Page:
8. What a great post! It makes me think of a couple of life-changing books I’ve read that address the same topics: Richard Swenson’s Margin and David Platt’s Radical. And it reminds me of a conversation I had recently with a young woman at my church. She’s self-employed and, because of the recession, had a period where she had to practice extreme frugality and was still barely scraping by. But she kept giving money whenever she saw a need. “I just figured I can’t out-give God,” she told me. And she was right–all through that period, she always had enough for necessities. What an inspiring attitude!

  9. I got back from the Philippines on Sunday. Prepare for an amazing experience – and amazing coffee LOL!!! Ask for it with muscabado sugar, which is the first process of the sugar cane.

  10. Excellent thoughts. Thanks for faithfully sharing. I find your blog a breath of fresh air. It is a joy to find someone headed in the same direction even when it is just over the net.

  11. I started to give generously, literally out of nothing, after I returned from a mission trip to Nicaragua. Even though we didn’t have much, I was still buying books from Borders and coffee from Starbucks. I very clearly heard God tell me that if I gave up the coffee, I could save a life. I started looking for organizations and found Compassion International. My husband thought it was a little crazy that God would ask us to sponsor. He had just had his hours cut at work, took a pay cut, and were not making ends meet. The only reason we had food on the table was because we received food stamps. But I knew that God was asking me to step out in faith. It was then that I learned “God doesn’t call the qualified, he qualifies the called” applies to financial matters too. We now sponsor 3 children, 2 completely on our own, 1 by donations from friends and family. We are also correspondent sponsors for one child.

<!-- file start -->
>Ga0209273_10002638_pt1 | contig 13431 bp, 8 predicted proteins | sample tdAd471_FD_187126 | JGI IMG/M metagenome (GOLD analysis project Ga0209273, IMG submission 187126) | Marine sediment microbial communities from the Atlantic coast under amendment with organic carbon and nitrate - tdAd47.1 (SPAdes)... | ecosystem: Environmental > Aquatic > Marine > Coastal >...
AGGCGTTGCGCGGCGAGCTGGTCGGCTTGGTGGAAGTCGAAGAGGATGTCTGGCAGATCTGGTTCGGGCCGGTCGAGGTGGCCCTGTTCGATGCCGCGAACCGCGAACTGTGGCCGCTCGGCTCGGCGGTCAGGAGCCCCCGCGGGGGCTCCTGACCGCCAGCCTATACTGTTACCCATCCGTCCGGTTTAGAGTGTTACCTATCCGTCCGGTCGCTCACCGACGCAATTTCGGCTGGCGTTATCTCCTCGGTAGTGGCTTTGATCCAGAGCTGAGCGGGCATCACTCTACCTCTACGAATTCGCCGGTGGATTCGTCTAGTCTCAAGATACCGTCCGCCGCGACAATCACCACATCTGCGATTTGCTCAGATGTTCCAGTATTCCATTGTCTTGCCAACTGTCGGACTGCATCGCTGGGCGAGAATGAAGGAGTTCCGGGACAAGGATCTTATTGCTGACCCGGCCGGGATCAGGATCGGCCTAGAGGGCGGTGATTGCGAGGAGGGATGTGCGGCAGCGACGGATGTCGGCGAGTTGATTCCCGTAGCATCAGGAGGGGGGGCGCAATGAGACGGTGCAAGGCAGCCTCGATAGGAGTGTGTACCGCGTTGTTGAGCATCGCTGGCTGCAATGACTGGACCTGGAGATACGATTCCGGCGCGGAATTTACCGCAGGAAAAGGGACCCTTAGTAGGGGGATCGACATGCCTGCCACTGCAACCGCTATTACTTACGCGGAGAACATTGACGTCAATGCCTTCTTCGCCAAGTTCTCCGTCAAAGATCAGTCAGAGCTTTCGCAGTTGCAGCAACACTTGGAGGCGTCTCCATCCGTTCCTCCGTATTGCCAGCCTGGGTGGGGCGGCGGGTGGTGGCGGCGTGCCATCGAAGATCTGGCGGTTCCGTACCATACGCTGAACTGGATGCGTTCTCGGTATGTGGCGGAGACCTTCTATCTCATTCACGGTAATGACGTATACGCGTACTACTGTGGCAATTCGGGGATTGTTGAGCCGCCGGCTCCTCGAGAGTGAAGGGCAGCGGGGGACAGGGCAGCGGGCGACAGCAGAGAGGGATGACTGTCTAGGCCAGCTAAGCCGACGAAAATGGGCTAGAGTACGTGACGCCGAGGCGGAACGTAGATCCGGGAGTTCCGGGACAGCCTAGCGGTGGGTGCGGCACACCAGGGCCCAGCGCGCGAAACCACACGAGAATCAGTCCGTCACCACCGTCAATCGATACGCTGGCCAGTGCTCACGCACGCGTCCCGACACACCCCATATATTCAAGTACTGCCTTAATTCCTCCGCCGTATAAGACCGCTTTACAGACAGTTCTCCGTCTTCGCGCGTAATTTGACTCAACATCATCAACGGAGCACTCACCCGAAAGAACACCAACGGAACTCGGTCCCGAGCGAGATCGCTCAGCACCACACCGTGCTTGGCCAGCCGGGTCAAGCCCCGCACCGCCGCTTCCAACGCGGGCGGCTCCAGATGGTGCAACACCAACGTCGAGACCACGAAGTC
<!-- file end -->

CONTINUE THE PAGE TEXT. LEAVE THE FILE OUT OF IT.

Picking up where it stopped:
Our lives have been blessed richly, because we gave/ give generously.

    1. @Amy, Thank you so much for sharing that, Amy! I absolutely agree with your quote that God doesn’t call the qualified, but qualifies the called. And he usually gives the means for us to be generous (or to have our own needs met) after we respond in obedience and faith, not before. 🙂

  12. Stephanie this post is one of those gut posts. By that I mean, I feel the conviction & affirmation in my life as I give. I’ve not found giving that hard. It’s not something in which I’ve struggled as I still remember wanting to give everything I had away to families in Mexico that we would visit (when I was only six years old).

    My family didn’t have an abundance, so being frugal was necessary. I lived in that way. I’m married to a very generous man too, which I love. We share this vision of giving & hospitality. And although I’m a SAHM, we do well on a one income budget (right now that is). I have been seeing how I have been struggling with spending. We still give, but I feel like there is something lacking in terms of being frugal. In order for this to not be so long, I do appreciate your words & couldn’t agree with you more about being given much is a responsibility to give much. This is what I desire the most:)